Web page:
On to the next session and the final projects that are due soon. I've enjoyed reading everyone's comments and learning from all of you.

famous said...

You know what I'd like to see with regards to wikis and the classroom - a step-by-step how to guide. A wikis in the classroom for dummies.
I have the thoughts and ideas. I have a willing teacher who'd like to collaborate, but in someways, until I see it or do it, it won't work.
I started my wiki, because the service we use for my webpage doesn't allow me to create my own forms. So, I thought, I'd get to do a book sharing of thoughts using the wiki. Post about a book and have student edit the page with their comments. I never found a way to get students involved. Perhaps, I could get a teacher to do this....
One great thing about a wiki (or blog) is that students can post their ideas about a book, but it's there for the next year's students to see.

Dave Fontaine said...


FHS Library said...

Kim Crotty
Library 9-12

What has been most helpful to me is seeing the different examples of how teachers have incorporated blogs and wikis into their classrooms and how they have been able to connect to others across the world. I don't know if I missed it or not but how do we find other "classroooms" to connect with in a blog or wiki? I know I could connect locally with other high school libraries and classrooms but what is the best way to connect globally?

FHS Library said...

Kim Crotty
Library Grades 9-12

Someone had asked in the previous session if anyone had used Google docs. I have and whats great about them is it's just like working in Word but you have the option to collaborativly edit the document and see who has edited it just like in a wiki. You can also revert back to the original as well. So to put it simple. It's a wiki but in word format.

A Pisani said...

I haven't watched the 30 minute video yet, but I did enjoy the short video from Sharon Peters' students. One thing that really resonates with me is how wonderful it is for students to be able to communicate with other students from around the world. It's a tremendous tool as far as that is concerned. I also found a comment made by one student particularly interesting. He said something to the effect of," It's good to be able to express yourself without anyone interrupting you." I cringed a little bit listening to one student who was referring to safety concerns about social networking sites like MySpace as "Urban Myths." That was a bit scary to me.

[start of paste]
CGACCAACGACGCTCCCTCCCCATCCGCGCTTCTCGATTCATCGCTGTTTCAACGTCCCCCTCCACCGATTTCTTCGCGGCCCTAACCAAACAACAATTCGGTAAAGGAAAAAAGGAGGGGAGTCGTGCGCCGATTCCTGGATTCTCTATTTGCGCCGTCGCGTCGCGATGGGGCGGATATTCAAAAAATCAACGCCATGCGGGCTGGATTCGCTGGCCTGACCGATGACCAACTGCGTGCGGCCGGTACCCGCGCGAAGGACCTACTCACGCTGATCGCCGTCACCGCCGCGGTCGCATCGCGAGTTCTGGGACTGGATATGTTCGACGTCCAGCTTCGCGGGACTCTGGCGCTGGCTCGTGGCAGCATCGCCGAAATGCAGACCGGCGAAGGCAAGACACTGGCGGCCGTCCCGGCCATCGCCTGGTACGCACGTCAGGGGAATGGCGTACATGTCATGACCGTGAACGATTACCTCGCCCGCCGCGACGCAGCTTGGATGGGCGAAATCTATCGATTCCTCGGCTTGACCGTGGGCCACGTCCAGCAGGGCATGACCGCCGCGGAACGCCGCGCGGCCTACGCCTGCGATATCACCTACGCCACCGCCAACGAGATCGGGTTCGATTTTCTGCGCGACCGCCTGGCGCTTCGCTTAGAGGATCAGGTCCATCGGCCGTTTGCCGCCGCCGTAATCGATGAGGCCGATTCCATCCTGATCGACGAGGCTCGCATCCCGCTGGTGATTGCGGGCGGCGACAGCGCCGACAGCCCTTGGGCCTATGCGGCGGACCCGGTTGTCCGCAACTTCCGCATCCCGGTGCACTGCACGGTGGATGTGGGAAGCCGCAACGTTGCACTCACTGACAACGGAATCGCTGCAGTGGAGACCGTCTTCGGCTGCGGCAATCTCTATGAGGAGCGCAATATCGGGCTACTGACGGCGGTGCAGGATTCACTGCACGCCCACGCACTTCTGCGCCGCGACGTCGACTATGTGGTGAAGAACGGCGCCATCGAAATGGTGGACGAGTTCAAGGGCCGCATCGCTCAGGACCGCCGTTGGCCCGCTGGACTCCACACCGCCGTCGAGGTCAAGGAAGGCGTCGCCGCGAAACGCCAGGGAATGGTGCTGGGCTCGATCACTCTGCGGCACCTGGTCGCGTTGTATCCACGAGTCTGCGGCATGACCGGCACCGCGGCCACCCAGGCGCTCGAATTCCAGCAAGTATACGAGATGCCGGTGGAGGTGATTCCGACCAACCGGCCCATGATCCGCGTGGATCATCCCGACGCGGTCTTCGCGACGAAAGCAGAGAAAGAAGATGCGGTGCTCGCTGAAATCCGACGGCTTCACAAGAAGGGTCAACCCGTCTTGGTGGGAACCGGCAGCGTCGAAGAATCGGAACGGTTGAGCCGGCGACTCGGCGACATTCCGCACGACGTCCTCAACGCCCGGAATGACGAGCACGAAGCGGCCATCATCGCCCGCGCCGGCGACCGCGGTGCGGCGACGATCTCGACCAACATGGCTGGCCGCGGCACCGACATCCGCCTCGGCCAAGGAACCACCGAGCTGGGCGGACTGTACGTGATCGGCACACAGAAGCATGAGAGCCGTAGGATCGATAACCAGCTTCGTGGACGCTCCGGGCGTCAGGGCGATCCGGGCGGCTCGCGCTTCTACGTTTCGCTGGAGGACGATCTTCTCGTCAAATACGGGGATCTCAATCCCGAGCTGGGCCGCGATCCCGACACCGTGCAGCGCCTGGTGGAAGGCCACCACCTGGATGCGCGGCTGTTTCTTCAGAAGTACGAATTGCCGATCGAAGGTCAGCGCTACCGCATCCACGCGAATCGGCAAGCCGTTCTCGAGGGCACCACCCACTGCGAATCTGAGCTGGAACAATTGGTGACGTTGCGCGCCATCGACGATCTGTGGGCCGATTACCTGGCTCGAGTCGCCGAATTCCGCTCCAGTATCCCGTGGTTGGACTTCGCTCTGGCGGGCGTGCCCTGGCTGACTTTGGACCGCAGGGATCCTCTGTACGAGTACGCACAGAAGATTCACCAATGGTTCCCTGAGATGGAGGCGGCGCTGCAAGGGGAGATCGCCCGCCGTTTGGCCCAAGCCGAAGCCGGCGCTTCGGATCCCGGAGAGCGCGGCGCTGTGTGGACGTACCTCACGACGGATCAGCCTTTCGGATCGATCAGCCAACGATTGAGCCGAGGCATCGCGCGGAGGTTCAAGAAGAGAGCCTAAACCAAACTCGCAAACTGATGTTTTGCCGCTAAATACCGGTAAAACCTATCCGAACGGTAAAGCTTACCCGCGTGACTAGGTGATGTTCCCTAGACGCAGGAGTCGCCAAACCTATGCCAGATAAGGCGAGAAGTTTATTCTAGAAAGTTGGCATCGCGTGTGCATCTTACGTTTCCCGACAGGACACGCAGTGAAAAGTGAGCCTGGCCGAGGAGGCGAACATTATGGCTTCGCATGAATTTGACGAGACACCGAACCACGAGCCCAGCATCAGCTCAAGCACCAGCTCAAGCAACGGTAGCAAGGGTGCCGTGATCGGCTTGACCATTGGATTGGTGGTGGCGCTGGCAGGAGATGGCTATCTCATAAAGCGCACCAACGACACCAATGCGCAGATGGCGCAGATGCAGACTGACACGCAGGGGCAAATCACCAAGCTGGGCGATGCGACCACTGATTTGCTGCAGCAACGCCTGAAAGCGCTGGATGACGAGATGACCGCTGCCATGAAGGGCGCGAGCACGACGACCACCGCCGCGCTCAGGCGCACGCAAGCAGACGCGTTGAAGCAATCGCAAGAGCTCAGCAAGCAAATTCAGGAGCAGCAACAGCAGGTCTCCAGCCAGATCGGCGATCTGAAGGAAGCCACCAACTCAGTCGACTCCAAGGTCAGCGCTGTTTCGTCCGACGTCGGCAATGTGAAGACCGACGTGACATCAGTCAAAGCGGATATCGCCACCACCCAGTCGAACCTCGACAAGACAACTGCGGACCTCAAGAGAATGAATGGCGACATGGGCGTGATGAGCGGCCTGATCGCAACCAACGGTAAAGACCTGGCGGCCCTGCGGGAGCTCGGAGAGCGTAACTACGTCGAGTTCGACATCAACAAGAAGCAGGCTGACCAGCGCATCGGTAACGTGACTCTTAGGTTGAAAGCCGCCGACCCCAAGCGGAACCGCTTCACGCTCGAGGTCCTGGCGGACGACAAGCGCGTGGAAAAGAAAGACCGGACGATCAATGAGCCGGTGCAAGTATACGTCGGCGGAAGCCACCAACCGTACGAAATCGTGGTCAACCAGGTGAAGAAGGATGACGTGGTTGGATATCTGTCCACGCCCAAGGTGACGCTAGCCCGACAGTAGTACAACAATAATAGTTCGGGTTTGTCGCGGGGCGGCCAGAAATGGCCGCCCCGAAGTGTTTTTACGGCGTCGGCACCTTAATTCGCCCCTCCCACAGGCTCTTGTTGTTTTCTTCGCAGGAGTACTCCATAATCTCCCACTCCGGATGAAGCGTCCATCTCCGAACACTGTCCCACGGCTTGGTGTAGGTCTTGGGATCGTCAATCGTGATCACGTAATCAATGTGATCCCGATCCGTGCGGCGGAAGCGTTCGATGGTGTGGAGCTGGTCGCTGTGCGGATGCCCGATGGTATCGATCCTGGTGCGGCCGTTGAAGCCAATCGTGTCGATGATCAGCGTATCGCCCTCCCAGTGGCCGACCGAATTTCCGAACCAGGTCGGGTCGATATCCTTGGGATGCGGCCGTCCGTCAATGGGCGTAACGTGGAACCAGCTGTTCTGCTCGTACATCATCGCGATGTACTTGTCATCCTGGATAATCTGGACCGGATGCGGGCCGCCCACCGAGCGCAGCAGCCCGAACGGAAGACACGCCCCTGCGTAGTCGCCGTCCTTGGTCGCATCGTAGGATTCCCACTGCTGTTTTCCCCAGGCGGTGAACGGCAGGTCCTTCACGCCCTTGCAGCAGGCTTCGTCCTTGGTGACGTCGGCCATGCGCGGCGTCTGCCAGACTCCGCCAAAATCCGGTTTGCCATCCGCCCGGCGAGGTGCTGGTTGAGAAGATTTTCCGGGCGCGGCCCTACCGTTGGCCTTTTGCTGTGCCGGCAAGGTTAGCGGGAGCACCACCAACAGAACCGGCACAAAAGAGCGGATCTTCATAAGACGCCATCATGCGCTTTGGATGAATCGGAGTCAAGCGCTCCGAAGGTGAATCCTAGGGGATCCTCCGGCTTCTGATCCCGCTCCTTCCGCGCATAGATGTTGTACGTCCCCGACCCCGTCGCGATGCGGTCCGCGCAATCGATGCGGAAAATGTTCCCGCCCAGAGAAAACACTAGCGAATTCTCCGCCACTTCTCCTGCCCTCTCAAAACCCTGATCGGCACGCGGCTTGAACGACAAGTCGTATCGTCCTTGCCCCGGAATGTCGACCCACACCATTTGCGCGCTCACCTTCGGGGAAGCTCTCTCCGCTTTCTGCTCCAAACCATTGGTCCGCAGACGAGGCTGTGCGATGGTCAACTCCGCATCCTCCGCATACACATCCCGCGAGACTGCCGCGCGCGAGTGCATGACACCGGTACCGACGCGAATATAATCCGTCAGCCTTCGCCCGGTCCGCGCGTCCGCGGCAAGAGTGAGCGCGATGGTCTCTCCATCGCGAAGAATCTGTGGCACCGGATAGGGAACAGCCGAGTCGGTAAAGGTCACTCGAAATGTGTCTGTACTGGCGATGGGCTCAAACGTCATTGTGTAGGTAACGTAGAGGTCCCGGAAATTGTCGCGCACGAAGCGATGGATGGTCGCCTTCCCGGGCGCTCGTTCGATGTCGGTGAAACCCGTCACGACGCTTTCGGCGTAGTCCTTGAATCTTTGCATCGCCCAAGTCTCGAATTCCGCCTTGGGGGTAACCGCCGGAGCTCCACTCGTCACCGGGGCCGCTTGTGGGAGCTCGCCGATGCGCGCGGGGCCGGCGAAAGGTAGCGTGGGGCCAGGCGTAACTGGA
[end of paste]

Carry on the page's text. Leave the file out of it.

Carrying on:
I tried my hand at adding some information to the Algebra 1 link. I felt like I could have gone on and on, but cut myself off before the day passed me by! Here's the link to my additions:

Dave Fontaine said...

Kim asked about the best way to build ontacts from around the world. Well Kim, it will come down to networking. One facilitator you may want to try is Ning. It is a social networking site for professionals. They have different educators using Ning to create contacts and networks of like-minded people to build collaborations. That's what will really help catapult you into the networking arena.

Anne Howard said...
This comment has been removed by the author.
Donna said...

Session 9

As I watched the last video on literacy, I wondered how we are going to change the way we teach literacy skills to students, when most teachers and administrators don’t know that we have to change the way we teach literacy. Other than the teachers who are taking or who have taken this class and the few who are leading the way in Web 2.0 tech., the majority of teachers have no idea about the changes in literacy. Before I took this course, I too was not aware of how much literacy has changed. As a librarian, I am teaching students how to evaluate text, but who is going to teach them the first step of accessing the text – beyond searching. As a high school librarian, I only get to teach these skills to the students who come in for a particular class. I wonder who will teach the other students about RSS feeds, blogs and podcast.

After finishing this session, I also realized that I need to read the “World is Flat”. The book has been sitting on my nightstand for several months now. Maybe after this class is over, I will get to it.

joannak said...

Joanna Knott
4-6, Librarian
New Oxford, PA

Sharon Peters is my hero. Watching her students’ interviews and reactions to online collaborations was really inspiring. Not only were these students collaborating with students around the world, but they were performing authentic tasks and actually having fun while doing so. The classroom atmosphere was upbeat and energetic, and I’m sure that most of those high school kids were on task. The student responses were real, and while I agree with Andrea that the student who called MySpace predators “urban legends,” I also smiled when one student commented that wikis are “making us collectively smarter.” Aha!